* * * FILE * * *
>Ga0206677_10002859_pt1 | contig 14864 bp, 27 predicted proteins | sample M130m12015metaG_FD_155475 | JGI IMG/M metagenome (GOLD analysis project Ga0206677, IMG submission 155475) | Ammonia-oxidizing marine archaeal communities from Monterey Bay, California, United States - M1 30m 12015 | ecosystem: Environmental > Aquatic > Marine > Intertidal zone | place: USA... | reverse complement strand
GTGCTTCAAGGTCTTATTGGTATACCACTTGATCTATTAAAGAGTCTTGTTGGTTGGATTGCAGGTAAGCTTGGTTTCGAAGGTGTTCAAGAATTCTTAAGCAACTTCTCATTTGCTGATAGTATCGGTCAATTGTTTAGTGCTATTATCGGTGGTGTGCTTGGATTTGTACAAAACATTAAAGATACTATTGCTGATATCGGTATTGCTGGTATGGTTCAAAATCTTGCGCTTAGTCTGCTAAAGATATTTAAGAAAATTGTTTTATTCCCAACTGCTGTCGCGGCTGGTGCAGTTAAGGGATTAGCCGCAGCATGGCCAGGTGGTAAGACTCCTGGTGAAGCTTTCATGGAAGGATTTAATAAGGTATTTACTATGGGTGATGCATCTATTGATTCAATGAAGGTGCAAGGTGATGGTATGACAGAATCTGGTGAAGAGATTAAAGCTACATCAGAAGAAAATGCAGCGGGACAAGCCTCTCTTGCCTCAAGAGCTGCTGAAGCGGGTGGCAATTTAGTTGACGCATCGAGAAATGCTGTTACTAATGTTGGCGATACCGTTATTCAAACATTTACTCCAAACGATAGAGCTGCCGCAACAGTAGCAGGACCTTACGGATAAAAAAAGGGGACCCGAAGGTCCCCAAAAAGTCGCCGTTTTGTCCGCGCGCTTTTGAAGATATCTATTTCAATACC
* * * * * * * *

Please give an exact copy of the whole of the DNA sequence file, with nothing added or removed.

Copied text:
>Ga0206677_10002859_pt1 | contig 14864 bp, 27 predicted proteins | sample M130m12015metaG_FD_155475 | JGI IMG/M metagenome (GOLD analysis project Ga0206677, IMG submission 155475) | Ammonia-oxidizing marine archaeal communities from Monterey Bay, California, United States - M1 30m 12015 | ecosystem: Environmental > Aquatic > Marine > Intertidal zone | place: USA... | reverse complement strand
GTGCTTCAAGGTCTTATTGGTATACCACTTGATCTATTAAAGAGTCTTGTTGGTTGGATTGCAGGTAAGCTTGGTTTCGAAGGTGTTCAAGAATTCTTAAGCAACTTCTCATTTGCTGATAGTATCGGTCAATTGTTTAGTGCTATTATCGGTGGTGTGCTTGGATTTGTACAAAACATTAAAGATACTATTGCTGATATCGGTATTGCTGGTATGGTTCAAAATCTTGCGCTTAGTCTGCTAAAGATATTTAAGAAAATTGTTTTATTCCCAACTGCTGTCGCGGCTGGTGCAGTTAAGGGATTAGCCGCAGCATGGCCAGGTGGTAAGACTCCTGGTGAAGCTTTCATGGAAGGATTTAATAAGGTATTTACTATGGGTGATGCATCTATTGATTCAATGAAGGTGCAAGGTGATGGTATGACAGAATCTGGTGAAGAGATTAAAGCTACATCAGAAGAAAATGCAGCGGGACAAGCCTCTCTTGCCTCAAGAGCTGCTGAAGCGGGTGGCAATTTAGTTGACGCATCGAGAAATGCTGTTACTAATGTTGGCGATACCGTTATTCAAACATTTACTCCAAACGATAGAGCTGCCGCAACAGTAGCAGGACCTTACGGATAAAAAAAGGGGACCCGAAGGTCCCCAAAAAGTCGCCGTTTTGTCCGCGCGCTTTTGAAGATATCTATTTCAATACC